Inauguration Day garden

Did you watch the inauguration? It kind of gobbled up my day. I made it out of the house eventually, but I didn't get far.


An extended period of unseasonably warm weather is supposed to end soon. It will get colder, but still no rain.


We've had enough rain this season to fill all three rain barrels, twice. I empty them as fast as I can, using the water as supplemental "rain" in the garden. Hopefully, the natives and mediterraneans won't know the difference. With enough winter rain, they can survive the long summer drought without my help.


My help is for the birds.


For the winter bees, Hardenbergia violacea.

Hardenbergia violacea

I'm not sure what triggers its bloom... Shorter days? Cool(er) temps? It would be nice to know.


You've met the Tragic Ash. Now say hello to the Sad Sambucus.


It hasn't done much since I planted it in late 2006. Is it not happy here? Would it rather be somewhere else? Does it have places to go? People to meet? The one sad shoot has a nice shape. And here is a bud pointing downward. That's interesting. So it stays.

Sambucus mexicanum

The tree fern is not sad at all. Three new fronds have extended from the trunk, and I count three more coming right behind them. I tend to cut off the lower fronds once the new ones have unfurled. I like to pass by without having to duck. I can just about do that now, 3 years after planting out from a 2-gallon pot.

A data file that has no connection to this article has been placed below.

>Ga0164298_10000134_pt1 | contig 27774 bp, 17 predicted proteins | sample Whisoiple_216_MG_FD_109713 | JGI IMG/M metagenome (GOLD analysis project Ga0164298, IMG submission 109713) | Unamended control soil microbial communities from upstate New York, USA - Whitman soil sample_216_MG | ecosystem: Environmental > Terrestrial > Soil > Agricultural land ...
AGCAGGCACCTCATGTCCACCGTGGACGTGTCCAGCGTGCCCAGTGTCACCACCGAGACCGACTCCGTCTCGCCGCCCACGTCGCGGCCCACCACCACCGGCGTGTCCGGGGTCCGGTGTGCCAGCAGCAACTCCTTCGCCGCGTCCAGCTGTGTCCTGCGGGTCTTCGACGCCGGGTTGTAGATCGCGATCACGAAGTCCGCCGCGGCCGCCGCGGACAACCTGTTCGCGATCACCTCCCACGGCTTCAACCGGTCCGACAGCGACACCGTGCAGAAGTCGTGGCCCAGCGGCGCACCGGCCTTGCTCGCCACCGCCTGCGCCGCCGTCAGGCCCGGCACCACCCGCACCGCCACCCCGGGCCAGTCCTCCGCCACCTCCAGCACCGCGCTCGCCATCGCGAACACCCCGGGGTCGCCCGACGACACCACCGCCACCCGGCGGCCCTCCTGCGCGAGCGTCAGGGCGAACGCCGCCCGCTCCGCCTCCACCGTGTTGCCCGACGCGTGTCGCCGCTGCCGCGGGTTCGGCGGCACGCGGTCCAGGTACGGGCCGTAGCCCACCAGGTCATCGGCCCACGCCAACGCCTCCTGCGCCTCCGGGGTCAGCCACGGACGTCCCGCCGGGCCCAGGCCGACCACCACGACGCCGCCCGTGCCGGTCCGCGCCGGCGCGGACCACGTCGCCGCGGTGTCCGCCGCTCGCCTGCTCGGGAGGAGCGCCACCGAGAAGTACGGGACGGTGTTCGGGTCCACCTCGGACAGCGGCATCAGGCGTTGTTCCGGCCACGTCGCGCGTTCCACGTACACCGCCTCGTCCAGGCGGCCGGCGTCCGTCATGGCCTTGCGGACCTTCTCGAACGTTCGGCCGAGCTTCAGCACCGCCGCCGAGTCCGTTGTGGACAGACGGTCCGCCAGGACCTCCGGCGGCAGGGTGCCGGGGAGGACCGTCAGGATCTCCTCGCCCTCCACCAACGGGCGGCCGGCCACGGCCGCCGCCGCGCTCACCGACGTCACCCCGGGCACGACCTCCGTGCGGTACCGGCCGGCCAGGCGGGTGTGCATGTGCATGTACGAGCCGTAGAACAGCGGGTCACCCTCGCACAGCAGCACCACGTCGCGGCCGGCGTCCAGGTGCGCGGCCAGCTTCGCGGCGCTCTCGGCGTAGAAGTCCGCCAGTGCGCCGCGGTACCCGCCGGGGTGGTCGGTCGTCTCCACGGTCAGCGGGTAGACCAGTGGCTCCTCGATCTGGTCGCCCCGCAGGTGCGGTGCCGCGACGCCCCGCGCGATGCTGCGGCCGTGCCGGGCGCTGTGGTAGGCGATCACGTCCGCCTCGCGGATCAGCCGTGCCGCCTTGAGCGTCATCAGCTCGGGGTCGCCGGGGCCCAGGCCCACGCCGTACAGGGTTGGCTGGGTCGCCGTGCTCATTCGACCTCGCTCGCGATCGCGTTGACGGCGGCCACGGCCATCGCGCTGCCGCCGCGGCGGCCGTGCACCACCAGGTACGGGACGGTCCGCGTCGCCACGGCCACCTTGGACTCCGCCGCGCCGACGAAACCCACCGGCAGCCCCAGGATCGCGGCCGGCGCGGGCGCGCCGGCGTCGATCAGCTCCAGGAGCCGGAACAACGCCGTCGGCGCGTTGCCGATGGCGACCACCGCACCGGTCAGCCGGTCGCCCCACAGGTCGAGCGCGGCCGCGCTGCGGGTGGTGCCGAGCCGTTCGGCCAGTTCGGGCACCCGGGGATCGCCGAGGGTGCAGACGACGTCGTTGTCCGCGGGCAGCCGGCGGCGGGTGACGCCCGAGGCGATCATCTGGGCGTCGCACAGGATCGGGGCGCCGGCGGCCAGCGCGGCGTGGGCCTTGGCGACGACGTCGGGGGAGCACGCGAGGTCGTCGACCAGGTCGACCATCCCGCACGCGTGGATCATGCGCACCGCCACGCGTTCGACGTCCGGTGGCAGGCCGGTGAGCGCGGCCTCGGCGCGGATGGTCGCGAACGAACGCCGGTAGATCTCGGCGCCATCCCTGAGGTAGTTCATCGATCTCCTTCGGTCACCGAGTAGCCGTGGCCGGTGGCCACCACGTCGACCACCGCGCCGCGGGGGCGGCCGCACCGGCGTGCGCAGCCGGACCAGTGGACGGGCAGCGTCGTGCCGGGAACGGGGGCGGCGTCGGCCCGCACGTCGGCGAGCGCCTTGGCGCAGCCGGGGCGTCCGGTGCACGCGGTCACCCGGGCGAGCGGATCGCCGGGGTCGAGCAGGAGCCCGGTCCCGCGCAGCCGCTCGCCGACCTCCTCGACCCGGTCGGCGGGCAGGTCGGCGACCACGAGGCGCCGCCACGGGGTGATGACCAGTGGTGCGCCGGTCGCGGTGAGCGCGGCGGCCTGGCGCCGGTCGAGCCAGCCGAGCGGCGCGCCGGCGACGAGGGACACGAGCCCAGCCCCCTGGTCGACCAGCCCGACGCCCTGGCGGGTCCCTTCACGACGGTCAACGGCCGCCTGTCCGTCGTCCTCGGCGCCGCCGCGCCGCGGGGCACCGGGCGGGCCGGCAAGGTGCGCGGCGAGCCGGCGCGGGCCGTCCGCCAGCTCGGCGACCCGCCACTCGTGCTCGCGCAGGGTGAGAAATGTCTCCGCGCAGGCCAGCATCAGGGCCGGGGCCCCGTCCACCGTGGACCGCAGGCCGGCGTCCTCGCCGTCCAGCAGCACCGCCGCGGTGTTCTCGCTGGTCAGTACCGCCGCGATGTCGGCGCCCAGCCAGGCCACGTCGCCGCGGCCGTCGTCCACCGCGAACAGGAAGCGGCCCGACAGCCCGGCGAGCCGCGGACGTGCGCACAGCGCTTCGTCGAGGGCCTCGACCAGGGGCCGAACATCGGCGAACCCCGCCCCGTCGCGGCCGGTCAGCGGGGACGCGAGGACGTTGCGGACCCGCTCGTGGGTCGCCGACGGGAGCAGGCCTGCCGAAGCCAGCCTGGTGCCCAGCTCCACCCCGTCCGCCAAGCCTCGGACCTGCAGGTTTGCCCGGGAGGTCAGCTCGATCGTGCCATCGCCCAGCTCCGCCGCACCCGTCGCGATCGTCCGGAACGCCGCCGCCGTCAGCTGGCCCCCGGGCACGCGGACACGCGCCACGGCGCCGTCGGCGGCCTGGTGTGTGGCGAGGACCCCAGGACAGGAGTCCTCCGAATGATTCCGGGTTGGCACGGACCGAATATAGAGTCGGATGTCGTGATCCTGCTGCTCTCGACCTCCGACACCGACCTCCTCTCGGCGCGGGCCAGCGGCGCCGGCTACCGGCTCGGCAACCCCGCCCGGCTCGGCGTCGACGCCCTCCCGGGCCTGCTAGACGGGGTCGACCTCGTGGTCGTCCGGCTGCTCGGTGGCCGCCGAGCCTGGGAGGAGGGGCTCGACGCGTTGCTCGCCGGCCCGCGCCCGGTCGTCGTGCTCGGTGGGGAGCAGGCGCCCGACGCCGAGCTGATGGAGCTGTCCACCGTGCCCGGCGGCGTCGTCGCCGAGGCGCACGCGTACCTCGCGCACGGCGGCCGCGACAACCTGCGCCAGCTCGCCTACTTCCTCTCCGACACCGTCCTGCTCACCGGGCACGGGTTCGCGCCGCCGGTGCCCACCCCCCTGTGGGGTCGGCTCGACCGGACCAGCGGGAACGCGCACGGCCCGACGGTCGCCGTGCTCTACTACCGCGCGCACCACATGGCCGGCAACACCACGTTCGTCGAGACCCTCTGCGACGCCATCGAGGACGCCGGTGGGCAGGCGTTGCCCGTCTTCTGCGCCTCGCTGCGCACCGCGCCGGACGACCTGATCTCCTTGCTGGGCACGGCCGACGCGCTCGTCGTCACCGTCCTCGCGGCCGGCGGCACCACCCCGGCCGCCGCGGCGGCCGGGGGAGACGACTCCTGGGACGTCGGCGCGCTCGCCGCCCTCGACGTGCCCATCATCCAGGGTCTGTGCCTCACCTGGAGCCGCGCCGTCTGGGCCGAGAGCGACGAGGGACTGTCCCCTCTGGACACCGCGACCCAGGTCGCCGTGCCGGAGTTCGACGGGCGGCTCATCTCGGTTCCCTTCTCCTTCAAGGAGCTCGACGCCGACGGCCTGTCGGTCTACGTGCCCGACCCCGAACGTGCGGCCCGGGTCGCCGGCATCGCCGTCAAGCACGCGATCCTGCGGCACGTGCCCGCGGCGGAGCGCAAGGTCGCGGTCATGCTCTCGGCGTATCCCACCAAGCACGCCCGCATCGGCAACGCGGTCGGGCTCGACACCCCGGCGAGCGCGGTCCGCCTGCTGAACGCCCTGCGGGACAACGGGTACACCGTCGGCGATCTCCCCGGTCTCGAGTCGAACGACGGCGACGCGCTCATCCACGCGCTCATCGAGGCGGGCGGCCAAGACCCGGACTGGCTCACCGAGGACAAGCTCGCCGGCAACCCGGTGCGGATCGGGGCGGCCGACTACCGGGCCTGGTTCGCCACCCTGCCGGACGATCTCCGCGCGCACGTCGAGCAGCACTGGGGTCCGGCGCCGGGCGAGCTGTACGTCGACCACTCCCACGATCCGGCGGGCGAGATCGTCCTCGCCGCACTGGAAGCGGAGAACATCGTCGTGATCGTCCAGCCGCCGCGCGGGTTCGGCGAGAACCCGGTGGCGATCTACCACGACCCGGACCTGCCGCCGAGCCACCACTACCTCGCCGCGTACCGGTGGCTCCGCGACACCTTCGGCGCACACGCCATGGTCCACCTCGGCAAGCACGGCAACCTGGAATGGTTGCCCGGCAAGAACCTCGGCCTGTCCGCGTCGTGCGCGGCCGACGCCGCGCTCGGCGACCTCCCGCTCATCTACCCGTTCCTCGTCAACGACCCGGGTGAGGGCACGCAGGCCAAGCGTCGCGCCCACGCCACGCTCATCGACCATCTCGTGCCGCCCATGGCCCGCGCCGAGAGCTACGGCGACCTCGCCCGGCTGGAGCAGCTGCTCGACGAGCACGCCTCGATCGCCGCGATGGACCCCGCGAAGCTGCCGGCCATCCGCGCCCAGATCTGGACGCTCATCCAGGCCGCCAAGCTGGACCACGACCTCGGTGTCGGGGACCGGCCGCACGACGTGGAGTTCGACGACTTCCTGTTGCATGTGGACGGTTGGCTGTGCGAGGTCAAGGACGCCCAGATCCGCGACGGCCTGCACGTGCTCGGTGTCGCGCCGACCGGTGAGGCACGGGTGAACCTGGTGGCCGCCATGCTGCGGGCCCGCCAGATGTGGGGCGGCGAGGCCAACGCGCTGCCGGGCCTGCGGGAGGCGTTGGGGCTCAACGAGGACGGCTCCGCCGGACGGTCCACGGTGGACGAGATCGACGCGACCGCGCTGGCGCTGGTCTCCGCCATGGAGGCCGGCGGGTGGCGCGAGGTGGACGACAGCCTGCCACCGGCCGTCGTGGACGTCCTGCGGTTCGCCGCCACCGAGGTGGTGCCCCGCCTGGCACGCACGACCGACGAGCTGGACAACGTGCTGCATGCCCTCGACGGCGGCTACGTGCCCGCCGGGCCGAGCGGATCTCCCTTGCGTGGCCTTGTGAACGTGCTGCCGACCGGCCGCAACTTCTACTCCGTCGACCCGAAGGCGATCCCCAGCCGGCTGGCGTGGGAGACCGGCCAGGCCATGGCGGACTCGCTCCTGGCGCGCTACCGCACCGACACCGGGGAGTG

The young fiddleheads may be roasted and eaten. Something to try, I guess...


Underneath the fern, spreading here and there, Omphalodes cappadocica. I expect these blue flowers to play a bigger role in the winter garden in coming years. I planted three patches. One died, but two are settling in and spreading nicely.


I don't see flowers on the cyclamen yet, but the leaves are nice. I buy one or two cyclamen bulbs every year on clearance at the end of the season. Here are some of them.


Speaking of nice leaves, did you know there's a yellow-flowering Cerinthe major? And it has variegated foliage! I got this at my local nursery. I didn't recognize the plant tag so I asked about it. Apparently, Annie Hayes' (of Annie's Annuals) ex-husband is starting his own nursery business. This is one of his offerings.


Time to go make dinner. Let's end with something interesting, not sad, thoroughly independent, and blooming without any trigger:





Christopher C. NC said...

"My help is for the birds." Well ok then.

I think all that hot air on the west coast is running up north and pushing all the cold arctic air down on the east coast. A high today of 13 and oh about 5 inches of snow. Cut it out.

Anonymous said...

Congratulations on your new president, I think more people outside the US must have watched it than in the US! Everyone I know in the Caribbean did.
The Hardenbergia violacea has a similar effect as the petrea volubilis. I also like the tree fern.

Unknown said...

It's 29 right now at 9:33 a.m. in North Florida!! Love that you are sharing your so called winter garden. Mine looks like a cemetary with the sheets draped over plants like floating ghosts!!

Anonymous said...

Your elderberry may be leafless, but it certainly looks taller than mine, at least. Mine is about one foot tall, with a few leaves still clinging to it that it came from the nursery with. The leaves are looking very raggedy, though.

Catherine@AGardenerinProgress said...

How lucky to have such nice weather and beautiful gardens in January!